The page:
A modern bladesmith rooted in the old traditions

Forge welding

I am always asked about the type of setup that I have for forge welding. I have used a Venturi burner made by Rex Price from hybridburners. It is called T-Rex and it is 3/4 inches in diameter. The performance of this burner is exceptional. People wonder if an atmospherical burner could reach welding temperatures and the answer is YES. I also feel they are safer since you don’t have to rely on electrical power.

I also use a 1 inch diameter burner from Rex in my latest welding forge. This burner is outstanding. In a well designed forge it reaches easily temperatures of 2200 degrees F at 5 psi given enough time. My pyrometer does not read above 2500 degrees so I could not get a reading as to how hot it gets. That means a significant amount in fuel savings. I am very impressed with this burner and it is my current workhorse burner for the welding forge.

This billet consists of different layers of 1095, 1050 and 15N20 steel. The initial size will vary but may go from 6 to 12 inches in length and usually 1 inch wide.

I used to tie the bars with a wire and I still do but I also use a MIG welder for holding them together. For this particular billet I have chosen the following arrangement of steels.

The billet is then put in the forge and allow to reach a little bit of color. I then sprinkle borax on it while the layers are oriented as in the picture. Capillary action helps the melted borax coat the spaces between the layers. It is important that the forge has a “reducing” atmosphere (rich in fuel and poor in oxygen) or at least it should be balanced.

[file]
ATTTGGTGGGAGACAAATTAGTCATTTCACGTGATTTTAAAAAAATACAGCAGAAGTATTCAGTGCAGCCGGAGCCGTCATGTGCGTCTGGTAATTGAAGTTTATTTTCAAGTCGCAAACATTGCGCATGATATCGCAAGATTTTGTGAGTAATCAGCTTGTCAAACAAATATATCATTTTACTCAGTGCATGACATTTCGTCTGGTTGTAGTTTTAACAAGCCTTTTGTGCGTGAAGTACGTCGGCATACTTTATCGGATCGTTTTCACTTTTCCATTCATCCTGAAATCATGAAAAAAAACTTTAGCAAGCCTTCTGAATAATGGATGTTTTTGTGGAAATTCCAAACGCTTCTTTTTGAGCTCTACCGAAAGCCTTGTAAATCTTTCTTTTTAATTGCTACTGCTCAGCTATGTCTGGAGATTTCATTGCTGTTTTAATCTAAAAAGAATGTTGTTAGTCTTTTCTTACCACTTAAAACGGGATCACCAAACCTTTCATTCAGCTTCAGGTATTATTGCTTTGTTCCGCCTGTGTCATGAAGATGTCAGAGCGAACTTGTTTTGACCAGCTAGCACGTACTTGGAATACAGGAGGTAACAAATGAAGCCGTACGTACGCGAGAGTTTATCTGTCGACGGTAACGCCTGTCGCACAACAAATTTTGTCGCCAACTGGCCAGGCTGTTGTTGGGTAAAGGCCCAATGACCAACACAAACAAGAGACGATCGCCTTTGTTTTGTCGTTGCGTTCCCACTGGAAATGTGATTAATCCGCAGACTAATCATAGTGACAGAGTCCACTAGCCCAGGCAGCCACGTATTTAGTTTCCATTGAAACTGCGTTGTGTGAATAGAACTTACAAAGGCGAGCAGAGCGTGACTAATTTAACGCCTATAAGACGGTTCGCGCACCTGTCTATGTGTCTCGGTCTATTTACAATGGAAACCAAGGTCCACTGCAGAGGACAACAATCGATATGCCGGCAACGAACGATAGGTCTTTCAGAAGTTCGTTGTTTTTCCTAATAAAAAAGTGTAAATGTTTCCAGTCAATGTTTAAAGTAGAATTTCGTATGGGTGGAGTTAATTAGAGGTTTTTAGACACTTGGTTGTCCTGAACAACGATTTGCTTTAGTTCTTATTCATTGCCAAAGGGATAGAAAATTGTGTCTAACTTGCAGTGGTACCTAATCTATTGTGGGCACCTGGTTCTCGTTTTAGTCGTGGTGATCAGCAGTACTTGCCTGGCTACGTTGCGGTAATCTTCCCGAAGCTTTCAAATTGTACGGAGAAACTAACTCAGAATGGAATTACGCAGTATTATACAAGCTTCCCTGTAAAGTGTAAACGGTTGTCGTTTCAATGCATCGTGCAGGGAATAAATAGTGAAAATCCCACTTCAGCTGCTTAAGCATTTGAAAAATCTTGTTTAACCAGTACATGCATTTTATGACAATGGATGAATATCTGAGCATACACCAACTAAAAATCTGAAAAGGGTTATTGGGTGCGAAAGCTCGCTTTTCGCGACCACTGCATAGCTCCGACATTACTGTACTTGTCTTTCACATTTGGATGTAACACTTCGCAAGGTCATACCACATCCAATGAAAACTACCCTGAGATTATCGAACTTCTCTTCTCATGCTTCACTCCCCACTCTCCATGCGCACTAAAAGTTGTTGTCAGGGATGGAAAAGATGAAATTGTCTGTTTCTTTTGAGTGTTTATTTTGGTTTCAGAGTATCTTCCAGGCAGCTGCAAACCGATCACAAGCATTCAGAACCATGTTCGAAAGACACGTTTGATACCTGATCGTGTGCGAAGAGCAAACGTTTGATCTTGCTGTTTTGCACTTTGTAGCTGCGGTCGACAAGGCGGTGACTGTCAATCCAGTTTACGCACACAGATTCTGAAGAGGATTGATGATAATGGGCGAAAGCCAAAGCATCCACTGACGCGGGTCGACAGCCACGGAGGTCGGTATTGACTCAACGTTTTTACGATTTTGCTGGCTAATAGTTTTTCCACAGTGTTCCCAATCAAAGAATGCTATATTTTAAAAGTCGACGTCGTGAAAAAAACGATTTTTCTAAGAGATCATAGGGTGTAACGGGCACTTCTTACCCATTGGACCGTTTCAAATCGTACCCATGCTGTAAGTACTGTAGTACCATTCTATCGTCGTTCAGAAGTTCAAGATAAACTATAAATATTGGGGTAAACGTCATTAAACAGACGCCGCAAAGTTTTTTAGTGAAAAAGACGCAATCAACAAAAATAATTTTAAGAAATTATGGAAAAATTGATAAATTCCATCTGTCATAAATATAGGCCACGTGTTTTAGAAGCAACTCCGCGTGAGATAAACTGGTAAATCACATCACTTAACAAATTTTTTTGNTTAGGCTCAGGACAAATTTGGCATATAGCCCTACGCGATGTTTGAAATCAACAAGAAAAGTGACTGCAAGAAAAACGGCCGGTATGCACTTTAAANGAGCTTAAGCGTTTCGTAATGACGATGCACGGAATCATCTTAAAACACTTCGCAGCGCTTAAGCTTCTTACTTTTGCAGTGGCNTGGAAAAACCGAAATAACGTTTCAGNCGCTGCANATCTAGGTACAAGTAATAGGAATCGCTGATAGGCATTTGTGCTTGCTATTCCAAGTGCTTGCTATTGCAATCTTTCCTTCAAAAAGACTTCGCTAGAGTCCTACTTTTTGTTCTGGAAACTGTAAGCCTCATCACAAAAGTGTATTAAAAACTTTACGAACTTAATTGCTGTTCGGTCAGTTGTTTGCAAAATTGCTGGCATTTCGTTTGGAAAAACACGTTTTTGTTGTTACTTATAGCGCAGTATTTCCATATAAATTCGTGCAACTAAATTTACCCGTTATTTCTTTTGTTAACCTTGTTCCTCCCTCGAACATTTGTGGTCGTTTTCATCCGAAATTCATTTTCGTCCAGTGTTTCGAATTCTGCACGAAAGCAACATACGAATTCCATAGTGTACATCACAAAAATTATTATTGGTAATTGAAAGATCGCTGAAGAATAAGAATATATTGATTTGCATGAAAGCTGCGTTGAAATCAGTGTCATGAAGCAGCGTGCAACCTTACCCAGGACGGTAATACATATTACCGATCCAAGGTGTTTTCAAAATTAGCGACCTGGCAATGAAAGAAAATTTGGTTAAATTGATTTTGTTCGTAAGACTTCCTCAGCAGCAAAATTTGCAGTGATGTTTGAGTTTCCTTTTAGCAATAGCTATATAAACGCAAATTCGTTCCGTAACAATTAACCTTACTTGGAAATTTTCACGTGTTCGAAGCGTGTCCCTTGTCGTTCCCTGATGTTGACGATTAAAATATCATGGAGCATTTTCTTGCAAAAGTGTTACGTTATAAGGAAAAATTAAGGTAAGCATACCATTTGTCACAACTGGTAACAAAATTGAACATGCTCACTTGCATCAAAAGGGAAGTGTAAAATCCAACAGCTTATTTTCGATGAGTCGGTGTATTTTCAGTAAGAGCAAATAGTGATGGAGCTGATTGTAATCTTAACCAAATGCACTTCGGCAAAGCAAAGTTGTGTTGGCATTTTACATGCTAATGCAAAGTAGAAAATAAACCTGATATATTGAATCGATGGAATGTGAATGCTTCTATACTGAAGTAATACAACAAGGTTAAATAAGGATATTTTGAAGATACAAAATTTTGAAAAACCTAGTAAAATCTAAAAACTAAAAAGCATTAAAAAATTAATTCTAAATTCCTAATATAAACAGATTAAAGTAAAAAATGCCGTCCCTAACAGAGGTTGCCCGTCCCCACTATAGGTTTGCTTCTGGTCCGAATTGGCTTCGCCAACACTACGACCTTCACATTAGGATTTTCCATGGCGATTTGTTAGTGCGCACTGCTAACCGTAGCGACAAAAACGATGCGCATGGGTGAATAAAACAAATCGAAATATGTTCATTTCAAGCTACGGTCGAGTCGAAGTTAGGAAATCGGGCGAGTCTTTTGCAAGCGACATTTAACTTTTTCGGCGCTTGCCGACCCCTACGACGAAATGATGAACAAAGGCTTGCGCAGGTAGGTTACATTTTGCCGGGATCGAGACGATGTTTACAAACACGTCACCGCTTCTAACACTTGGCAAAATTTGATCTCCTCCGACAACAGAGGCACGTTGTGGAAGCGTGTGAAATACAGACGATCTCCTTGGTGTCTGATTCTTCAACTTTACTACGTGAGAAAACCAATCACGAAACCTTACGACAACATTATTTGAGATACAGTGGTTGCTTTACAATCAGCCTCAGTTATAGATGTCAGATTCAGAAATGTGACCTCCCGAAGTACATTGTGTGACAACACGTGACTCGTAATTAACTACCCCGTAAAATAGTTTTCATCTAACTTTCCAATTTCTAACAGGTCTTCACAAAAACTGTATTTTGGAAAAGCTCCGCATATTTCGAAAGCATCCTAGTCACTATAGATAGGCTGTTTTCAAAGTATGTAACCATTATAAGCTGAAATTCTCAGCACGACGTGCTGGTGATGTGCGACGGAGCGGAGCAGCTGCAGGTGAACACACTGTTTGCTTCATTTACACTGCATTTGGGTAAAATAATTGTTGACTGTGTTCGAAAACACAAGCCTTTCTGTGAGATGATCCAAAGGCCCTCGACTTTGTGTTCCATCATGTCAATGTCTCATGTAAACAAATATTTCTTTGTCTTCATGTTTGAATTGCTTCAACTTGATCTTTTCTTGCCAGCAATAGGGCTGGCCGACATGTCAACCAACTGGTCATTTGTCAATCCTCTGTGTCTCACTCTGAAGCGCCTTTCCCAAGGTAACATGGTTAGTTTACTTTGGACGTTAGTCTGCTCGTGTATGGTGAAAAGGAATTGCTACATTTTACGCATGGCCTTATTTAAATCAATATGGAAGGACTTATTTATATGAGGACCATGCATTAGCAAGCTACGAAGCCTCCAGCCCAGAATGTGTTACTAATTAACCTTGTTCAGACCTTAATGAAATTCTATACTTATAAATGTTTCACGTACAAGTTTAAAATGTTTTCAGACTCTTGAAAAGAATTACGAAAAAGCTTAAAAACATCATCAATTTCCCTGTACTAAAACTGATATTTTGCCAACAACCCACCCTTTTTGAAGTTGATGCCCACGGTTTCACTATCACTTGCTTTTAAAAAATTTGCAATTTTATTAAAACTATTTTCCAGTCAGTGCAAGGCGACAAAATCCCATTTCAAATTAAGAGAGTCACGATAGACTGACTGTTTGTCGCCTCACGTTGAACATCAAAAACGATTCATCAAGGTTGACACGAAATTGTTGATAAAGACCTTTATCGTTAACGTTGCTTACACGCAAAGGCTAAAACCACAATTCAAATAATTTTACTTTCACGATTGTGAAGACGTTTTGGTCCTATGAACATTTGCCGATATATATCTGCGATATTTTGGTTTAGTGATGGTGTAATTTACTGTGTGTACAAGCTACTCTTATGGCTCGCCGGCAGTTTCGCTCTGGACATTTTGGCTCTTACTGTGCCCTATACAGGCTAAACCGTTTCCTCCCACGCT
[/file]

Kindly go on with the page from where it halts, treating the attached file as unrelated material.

The outside layers get hotter sooner than the inner layers. You have to be patient and wait until all layers are evenly heated and the color of the steel approximates the color of the walls of the forge. I add some more borax as the billet gains temperature. As the billet reaches welding temp the flux bubbles and then those bubbles will start to dance on the surface of the steel. At this point the steel takes the appearance of melted butter.

That is the time to take it to the anvil and gently hammer on it in a methodic way to cover all the surface from the center to the edges of the billet. On the first welding pass is more important to me to close all the gaps and assure as good as possible contact between the layers. A nice alternative to the hammer is a hydraulic press. It is a sound idea to flip the billet on its side and hammer on it. If the weld did not take, it will delaminate. Most weld failures are due to either not reaching high enough temperature for the weld to take or impurities between the surfaces to be welded.

The billet, now a single block of steel, is drawn out to about double its original length.

After drawing out the billet I will take an angle grinder to the surface of the billet to clean it up. Alternatively, I will use flux and a metal brush to clean the surface and to prepare for the next weld.

I use a hatchet or hot cutter to split the billet in half while it is hot.

I cut through 80-90% of the billet leaving a hinge to fold it over itself so that the previously cleaned surfaces will meet each other.

The billet is then fluxed generously and put back in the forge.

Closing the gap between the folds as tightly as possible.

Sometimes I use a piece of rebar with one end forged to a tip to pick up flux and transfer the flux to the billet while it is inside the forge.

Then is waiting time until the billet reaches temperature again and is ready for the next round of hammering.

The second weld is completed.

After that is time to draw it out, clean the surfaces and start over again as may times as you like.

Every time it is folded in half the total layer count increases geometrically. The layer count doubles with each fold.


Even though I wrote this tutorial many years ago. The general proceedings remain as valid as they did then. Cleanliness, proper layer mating, correct forge atmosphere and fluxing or a method to exclude oxidation are key factors to a good weld.